But you know what? If you funded repairs of rainwater goods and masonry, you’d already start saving the householder energy and improving their living conditions. And they you can go ahead and install SWI so much more easily and safely. So it can be an ECO measure in its own right! What you need to do is to tie these repairs to the start of a whole house plan which would then involve SWI at the right time for that dwelling (certainly after a full drying season, perhaps when the scaffolders are in the street, etc)

I therefore think you should include these works in the options for SW homes, and award LTS credits that reflect the cost of a repair-dry-insulate cycle versus simply insulate. You can even give it a bonus if you like, to reflect the fact that if the homes need repairs, then they are probably causing health problems so you have benefited occupants doubly – and the exchequer too.

I would not however want to see the repairs funded independently of SWI. The current hurtling cycle of different funding programmes doesn’t tie very comfortably with the needed drying-out period of around 6 months (at least). However, you could allow for this fairly easily by structuring the scheme appropriately.

My only caveat would be that if the homes are in the private rental sector, the landlord’s property is being improved at public expense.  I would therefore like to see some commitment extracted to keep the property in the rental sector and to fix rents.  I appreciate this is out of BEIS’ remit but it is something you should be talking to MHCLG about.

And the same goes for ventilation. Install it first, then you can draughtproof and insulate the dwellings with impunity. But not just any old ventilation. Just because it’s part F compliant on paper doesn’t mean a) it’s part F compliant in practice (ask MHCLG about the research they have not quite yet managed to publish yet (!) on this) and b) that it is good enough for the occupants (complying with Part F is really not enough to deliver adequate ventilation. Not your responsibility I know, but you need to make it your business, as PAS 2030 2035 & Each Home Counts all rest upon this shonky foundation wrt ventilation.)

 

22.Do you agree that the minimum is set at the right level (17,000 homes treated perannum)?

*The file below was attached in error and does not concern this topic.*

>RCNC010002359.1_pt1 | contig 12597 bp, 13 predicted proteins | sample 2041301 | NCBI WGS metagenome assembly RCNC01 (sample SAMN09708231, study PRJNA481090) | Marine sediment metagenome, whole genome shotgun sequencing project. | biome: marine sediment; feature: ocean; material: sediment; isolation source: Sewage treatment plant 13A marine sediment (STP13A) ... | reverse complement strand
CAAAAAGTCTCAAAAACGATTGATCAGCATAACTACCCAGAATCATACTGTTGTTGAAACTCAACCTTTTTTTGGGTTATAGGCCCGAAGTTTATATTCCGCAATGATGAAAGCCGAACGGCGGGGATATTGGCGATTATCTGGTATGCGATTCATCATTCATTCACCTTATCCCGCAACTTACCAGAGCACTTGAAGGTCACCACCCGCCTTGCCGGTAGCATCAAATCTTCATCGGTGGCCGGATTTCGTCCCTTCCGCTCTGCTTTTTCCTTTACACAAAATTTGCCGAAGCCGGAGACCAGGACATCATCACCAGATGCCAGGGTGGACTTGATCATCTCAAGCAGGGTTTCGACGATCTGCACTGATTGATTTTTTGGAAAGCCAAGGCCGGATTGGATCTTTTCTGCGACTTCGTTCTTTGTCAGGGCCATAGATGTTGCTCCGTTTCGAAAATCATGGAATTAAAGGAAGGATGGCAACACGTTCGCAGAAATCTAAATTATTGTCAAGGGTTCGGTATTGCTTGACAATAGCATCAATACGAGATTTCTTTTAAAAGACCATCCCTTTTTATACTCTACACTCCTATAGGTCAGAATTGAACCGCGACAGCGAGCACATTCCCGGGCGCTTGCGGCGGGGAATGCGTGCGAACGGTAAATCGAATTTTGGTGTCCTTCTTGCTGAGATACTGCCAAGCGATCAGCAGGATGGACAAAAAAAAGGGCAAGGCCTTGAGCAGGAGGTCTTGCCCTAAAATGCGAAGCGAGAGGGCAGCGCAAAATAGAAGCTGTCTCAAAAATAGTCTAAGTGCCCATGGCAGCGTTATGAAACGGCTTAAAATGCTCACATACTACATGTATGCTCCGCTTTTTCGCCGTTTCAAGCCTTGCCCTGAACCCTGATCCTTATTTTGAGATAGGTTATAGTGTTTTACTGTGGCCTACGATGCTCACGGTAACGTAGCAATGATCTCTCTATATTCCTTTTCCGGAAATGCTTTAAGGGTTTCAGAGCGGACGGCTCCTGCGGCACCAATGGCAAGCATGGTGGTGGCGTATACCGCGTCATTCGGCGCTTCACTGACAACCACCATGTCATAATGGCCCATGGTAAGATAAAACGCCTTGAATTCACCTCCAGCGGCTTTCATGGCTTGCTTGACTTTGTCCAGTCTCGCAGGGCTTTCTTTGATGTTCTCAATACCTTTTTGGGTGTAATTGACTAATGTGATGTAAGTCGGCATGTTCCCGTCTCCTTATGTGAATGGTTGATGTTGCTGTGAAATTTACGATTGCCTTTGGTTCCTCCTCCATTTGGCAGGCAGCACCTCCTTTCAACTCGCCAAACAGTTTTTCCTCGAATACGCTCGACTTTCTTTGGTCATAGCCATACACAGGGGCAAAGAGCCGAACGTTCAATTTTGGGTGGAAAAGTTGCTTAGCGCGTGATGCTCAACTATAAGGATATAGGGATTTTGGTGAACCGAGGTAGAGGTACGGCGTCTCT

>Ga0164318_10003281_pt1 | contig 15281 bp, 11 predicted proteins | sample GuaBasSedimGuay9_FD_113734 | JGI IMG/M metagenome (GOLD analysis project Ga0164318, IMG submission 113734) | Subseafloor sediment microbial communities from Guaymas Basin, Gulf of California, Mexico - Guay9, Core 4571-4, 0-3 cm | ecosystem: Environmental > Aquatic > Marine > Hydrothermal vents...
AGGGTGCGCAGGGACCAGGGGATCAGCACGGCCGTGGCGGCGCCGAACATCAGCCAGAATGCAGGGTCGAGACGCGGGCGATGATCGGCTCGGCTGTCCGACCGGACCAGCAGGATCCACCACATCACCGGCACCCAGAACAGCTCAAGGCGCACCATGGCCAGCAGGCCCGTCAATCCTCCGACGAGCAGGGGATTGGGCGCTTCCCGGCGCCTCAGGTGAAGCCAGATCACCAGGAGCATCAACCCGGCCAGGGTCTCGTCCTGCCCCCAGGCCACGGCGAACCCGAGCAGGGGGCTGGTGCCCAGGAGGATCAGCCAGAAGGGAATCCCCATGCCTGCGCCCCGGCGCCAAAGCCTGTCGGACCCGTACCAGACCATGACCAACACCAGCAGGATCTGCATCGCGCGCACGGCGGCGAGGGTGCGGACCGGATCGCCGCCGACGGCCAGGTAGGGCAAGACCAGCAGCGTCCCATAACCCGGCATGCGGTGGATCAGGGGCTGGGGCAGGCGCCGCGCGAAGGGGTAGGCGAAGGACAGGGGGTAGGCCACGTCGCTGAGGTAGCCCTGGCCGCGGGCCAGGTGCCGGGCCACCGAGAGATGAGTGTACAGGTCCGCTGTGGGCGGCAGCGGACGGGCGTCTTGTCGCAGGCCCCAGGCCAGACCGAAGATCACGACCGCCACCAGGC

It’s hopeless. It’s ridiculously low. But of course ECO is regressive so you can’t expand it to anything like the scale needed for the UK domestic estate. Get weaving on a realistic, grown-up replacement now. You’ve got three years, and you need to do a LOT of research and consultation.

27 Do you agree that any measures which receive the RHI should not be eligible for ECO? You haven’t given up on gas yet? You probably still believe in fracking. I repeat my remarks from q 16 above:

Excluding low carbon replacements because they are eligible for the RHI seems contradictory and counterproductive. How is this helping people in fuel poverty in rural areas. Grasp the nettle and sort out the RHI.

As EST point out: (http://www.energysavingtrust.org.uk/sites/default/files/EST%20draft%20response%20to%20the%20ECO3%20Consultation.pdf): “To date RHI has failed to drive significant installation of renewable heating, and it is clear that more needs to be done to promote the installation of such technologies. In particular we are concerned that off-gas grid properties (that cannot be easily connected to the gas grid) will miss out, as the proposals mean ECO will not be able to install eg heat pumps in such homes, leaving either LPG or electric storage heating, both of which are costly and carbon intensive.” I agree. There is no logic in this. It may or may not be justifiable to make it either/or (I don’t know enough about the baseline (non-subsidised) running costs of these technologies, but if you exclude these technologies then installations will default to costlier, worse, technologies. Which seems stupid to me.

My caveat to that would be that heat pumps are only appropriate in well-enough insulated dwellings, and need to be set up with some degree of expertise. Since we haven’t been able to see the draft PAS 2030/2035, I’ll have to take it on  trust that these issues would be sufficiently covered, RHI notwithstanding.

 

28 Do you agree with our approach for scoring ECO3 measures?

 In general? No. I don’t think you should score measures. I think you should score performance. And whole-life performance in terms of energy, comfort and health, at that. And you can’t do anything like what is needed by putting a levy on energy bills.

As Elmhurst Energy put it” We have concluded that the policy is now a mixed bag of complex rules and bureaucracy that can’t ascertain the improvements that it makes to people’s homes. The policy is exclusively measured on the number of measures installed, not on the impact it makes to people’s homes, warmth and comfort.”

And as you yourselves were told in a review on EWI you commissioned (Understanding Best Practice in Deploying External Solid-Wall Insulation in the UK https://t.co/ntTLqTEhzH), you should approach EWI (and indeed, energy retrofit in general) as a construction project:

 

“Examples of Best-Practice were often identified in cases where the installation of EWI was viewed not as a measure but as a construction project in itself. The application of this approach, which was particularly evident the Slough Council and GMCA GDC case studies as well as across project from the Retrofit for the Future roll-out (Project 11), ensured that appropriate construction management principles were applied in planning, resourcing and implementation. In line with the Zero Carbon Hub Cost Effectiveness guide (discussed in section 2.4.4. of this report), this was more likely to support integrated installation approaches and subsequently lead to higher quality and in in the long-term, more cost effective installation.